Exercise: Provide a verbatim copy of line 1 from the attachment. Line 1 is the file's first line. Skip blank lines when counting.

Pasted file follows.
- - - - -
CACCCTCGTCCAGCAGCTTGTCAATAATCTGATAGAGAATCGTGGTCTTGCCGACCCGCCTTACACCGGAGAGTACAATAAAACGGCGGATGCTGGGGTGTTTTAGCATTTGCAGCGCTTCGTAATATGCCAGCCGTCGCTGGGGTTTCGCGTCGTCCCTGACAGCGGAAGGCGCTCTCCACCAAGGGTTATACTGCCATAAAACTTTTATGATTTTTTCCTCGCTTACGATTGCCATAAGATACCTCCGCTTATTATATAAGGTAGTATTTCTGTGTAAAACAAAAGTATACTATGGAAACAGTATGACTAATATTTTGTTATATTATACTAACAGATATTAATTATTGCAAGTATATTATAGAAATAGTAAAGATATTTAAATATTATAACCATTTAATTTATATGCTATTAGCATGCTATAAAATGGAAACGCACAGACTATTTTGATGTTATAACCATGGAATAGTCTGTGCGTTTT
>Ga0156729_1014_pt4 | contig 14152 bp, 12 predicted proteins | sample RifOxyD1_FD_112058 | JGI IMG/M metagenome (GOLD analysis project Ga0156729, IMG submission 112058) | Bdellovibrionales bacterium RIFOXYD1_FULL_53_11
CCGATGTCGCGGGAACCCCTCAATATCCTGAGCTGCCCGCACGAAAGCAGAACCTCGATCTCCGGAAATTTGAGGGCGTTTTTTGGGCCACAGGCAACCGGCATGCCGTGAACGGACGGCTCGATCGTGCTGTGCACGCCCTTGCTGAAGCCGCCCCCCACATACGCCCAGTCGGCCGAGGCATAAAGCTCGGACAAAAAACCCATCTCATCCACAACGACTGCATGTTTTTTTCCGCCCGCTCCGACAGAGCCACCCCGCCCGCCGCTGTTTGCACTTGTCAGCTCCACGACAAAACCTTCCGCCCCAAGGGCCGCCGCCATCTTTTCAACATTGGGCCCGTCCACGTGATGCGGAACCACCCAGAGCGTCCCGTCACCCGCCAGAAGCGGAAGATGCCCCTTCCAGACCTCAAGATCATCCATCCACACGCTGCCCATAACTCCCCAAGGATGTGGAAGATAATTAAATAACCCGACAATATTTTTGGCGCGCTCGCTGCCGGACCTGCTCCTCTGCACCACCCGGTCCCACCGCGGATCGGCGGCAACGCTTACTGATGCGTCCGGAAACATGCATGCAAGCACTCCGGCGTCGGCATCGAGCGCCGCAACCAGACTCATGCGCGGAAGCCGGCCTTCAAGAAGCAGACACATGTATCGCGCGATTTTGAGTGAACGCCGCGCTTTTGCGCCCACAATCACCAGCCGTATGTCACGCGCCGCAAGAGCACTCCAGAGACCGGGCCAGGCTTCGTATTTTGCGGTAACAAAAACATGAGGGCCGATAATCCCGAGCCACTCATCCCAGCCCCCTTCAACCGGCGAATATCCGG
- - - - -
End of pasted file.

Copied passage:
CACCCTCGTCCAGCAGCTTGTCAATAATCTGATAGAGAATCGTGGTCTTGCCGACCCGCCTTACACCGGAGAGTACAATAAAACGGCGGATGCTGGGGTGTTTTAGCATTTGCAGCGCTTCGTAATATGCCAGCCGTCGCTGGGGTTTCGCGTCGTCCCTGACAGCGGAAGGCGCTCTCCACCAAGGGTTATACTGCCATAAAACTTTTATGATTTTTTCCTCGCTTACGATTGCCATAAGATACCTCCGCTTATTATATAAGGTAGTATTTCTGTGTAAAACAAAAGTATACTATGGAAACAGTATGACTAATATTTTGTTATATTATACTAACAGATATTAATTATTGCAAGTATATTATAGAAATAGTAAAGATATTTAAATATTATAACCATTTAATTTATATGCTATTAGCATGCTATAAAATGGAAACGCACAGACTATTTTGATGTTATAACCATGGAATAGTCTGTGCGTTTT